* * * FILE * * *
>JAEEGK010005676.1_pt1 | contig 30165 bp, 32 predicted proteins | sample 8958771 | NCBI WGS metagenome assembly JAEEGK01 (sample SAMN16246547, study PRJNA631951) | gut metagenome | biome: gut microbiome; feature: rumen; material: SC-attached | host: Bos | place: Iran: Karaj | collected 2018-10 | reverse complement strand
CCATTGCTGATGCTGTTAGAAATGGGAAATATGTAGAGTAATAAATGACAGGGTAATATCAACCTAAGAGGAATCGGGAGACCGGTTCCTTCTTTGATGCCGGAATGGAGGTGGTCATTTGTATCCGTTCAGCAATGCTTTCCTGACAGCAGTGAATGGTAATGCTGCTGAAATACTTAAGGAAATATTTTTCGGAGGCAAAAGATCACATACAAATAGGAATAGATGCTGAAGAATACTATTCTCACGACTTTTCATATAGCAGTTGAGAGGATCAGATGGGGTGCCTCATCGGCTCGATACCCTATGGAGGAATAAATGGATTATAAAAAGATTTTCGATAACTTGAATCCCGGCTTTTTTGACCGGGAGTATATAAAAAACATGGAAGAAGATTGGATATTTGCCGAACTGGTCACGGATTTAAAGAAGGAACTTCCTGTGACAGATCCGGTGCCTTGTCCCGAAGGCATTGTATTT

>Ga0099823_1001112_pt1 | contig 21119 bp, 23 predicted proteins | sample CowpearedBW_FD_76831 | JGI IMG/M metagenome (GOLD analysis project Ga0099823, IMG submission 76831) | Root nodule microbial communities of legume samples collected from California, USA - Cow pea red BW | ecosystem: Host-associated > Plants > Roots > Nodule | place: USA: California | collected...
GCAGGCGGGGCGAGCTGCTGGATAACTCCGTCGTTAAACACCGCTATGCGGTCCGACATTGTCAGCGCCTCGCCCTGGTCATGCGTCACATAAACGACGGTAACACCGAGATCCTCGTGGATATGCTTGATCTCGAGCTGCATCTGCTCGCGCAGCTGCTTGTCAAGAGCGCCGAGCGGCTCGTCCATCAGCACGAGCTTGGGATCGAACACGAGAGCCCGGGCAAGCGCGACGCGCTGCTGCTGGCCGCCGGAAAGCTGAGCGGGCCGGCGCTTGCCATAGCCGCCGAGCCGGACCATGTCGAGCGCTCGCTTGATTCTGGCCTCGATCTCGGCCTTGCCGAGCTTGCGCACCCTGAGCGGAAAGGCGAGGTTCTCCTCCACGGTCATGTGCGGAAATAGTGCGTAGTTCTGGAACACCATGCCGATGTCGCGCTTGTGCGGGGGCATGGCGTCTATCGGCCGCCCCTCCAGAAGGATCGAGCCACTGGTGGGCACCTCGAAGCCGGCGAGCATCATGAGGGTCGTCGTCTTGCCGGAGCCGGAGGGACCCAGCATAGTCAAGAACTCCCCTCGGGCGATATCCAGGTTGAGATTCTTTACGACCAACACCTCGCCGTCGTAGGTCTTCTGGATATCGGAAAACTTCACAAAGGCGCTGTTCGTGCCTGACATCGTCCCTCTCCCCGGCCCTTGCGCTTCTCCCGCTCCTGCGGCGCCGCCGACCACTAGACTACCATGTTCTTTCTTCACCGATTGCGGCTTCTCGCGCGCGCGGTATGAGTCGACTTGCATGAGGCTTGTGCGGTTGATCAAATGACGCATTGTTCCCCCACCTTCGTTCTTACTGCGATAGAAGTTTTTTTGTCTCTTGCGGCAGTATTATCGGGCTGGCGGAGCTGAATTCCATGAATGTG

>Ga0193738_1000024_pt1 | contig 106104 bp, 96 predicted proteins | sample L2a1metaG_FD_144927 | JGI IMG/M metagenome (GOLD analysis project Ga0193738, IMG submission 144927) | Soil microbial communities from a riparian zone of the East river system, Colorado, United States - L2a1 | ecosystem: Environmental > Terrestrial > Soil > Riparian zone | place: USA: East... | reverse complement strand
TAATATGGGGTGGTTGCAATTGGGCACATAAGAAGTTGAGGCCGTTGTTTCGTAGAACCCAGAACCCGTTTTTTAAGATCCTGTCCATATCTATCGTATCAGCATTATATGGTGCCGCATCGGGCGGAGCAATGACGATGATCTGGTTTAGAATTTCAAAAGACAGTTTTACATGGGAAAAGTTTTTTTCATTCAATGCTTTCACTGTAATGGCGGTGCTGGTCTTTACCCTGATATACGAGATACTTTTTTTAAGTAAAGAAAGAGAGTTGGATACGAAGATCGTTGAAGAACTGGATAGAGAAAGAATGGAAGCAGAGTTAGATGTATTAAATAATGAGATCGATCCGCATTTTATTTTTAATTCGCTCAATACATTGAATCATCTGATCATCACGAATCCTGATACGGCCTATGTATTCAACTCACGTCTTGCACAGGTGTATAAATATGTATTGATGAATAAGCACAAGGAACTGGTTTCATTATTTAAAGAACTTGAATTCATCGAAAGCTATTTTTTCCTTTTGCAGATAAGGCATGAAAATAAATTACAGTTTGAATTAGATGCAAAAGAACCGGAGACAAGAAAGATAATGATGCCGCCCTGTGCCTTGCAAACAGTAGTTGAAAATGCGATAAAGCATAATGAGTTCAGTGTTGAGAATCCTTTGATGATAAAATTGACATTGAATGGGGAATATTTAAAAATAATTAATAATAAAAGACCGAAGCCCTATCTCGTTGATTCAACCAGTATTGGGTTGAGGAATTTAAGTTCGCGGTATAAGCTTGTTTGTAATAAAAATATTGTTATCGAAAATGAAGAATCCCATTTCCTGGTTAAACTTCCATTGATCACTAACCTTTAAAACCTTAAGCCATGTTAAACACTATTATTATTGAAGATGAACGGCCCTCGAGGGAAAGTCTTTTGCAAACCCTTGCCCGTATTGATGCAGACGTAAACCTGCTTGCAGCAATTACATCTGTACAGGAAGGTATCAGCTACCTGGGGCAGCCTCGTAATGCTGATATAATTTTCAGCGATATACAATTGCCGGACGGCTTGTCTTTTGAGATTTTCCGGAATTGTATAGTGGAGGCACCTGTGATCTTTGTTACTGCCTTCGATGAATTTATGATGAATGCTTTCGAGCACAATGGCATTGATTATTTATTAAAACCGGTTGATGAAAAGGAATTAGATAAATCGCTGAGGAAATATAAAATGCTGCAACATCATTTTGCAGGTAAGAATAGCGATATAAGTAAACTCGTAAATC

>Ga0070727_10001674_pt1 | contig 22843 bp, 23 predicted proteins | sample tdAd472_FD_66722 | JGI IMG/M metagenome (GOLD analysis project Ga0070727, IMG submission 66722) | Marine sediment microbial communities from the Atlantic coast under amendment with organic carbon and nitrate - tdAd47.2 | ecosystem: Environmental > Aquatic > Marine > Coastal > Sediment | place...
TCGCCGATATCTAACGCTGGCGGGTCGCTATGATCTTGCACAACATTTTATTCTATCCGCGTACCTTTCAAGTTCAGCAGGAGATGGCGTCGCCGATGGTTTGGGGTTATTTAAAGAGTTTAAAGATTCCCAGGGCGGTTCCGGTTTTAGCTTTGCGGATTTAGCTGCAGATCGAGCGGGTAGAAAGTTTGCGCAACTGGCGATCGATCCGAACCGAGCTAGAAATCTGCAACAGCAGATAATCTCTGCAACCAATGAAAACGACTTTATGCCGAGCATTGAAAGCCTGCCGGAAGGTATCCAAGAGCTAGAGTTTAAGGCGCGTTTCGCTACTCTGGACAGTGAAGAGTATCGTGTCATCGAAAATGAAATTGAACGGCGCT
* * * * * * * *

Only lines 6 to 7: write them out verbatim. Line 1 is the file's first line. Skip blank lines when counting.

TAATATGGGGTGGTTGCAATTGGGCACATAAGAAGTTGAGGCCGTTGTTTCGTAGAACCCAGAACCCGTTTTTTAAGATCCTGTCCATATCTATCGTATCAGCATTATATGGTGCCGCATCGGGCGGAGCAATGACGATGATCTGGTTTAGAATTTCAAAAGACAGTTTTACATGGGAAAAGTTTTTTTCATTCAATGCTTTCACTGTAATGGCGGTGCTGGTCTTTACCCTGATATACGAGATACTTTTTTTAAGTAAAGAAAGAGAGTTGGATACGAAGATCGTTGAAGAACTGGATAGAGAAAGAATGGAAGCAGAGTTAGATGTATTAAATAATGAGATCGATCCGCATTTTATTTTTAATTCGCTCAATACATTGAATCATCTGATCATCACGAATCCTGATACGGCCTATGTATTCAACTCACGTCTTGCACAGGTGTATAAATATGTATTGATGAATAAGCACAAGGAACTGGTTTCATTATTTAAAGAACTTGAATTCATCGAAAGCTATTTTTTCCTTTTGCAGATAAGGCATGAAAATAAATTACAGTTTGAATTAGATGCAAAAGAACCGGAGACAAGAAAGATAATGATGCCGCCCTGTGCCTTGCAAACAGTAGTTGAAAATGCGATAAAGCATAATGAGTTCAGTGTTGAGAATCCTTTGATGATAAAATTGACATTGAATGGGGAATATTTAAAAATAATTAATAATAAAAGACCGAAGCCCTATCTCGTTGATTCAACCAGTATTGGGTTGAGGAATTTAAGTTCGCGGTATAAGCTTGTTTGTAATAAAAATATTGTTATCGAAAATGAAGAATCCCATTTCCTGGTTAAACTTCCATTGATCACTAACCTTTAAAACCTTAAGCCATGTTAAACACTATTATTATTGAAGATGAACGGCCCTCGAGGGAAAGTCTTTTGCAAACCCTTGCCCGTATTGATGCAGACGTAAACCTGCTTGCAGCAATTACATCTGTACAGGAAGGTATCAGCTACCTGGGGCAGCCTCGTAATGCTGATATAATTTTCAGCGATATACAATTGCCGGACGGCTTGTCTTTTGAGATTTTCCGGAATTGTATAGTGGAGGCACCTGTGATCTTTGTTACTGCCTTCGATGAATTTATGATGAATGCTTTCGAGCACAATGGCATTGATTATTTATTAAAACCGGTTGATGAAAAGGAATTAGATAAATCGCTGAGGAAATATAAAATGCTGCAACATCATTTTGCAGGTAAGAATAGCGATATAAGTAAACTCGTAAATC

>Ga0070727_10001674_pt1 | contig 22843 bp, 23 predicted proteins | sample tdAd472_FD_66722 | JGI IMG/M metagenome (GOLD analysis project Ga0070727, IMG submission 66722) | Marine sediment microbial communities from the Atlantic coast under amendment with organic carbon and nitrate - tdAd47.2 | ecosystem: Environmental > Aquatic > Marine > Coastal > Sediment | place...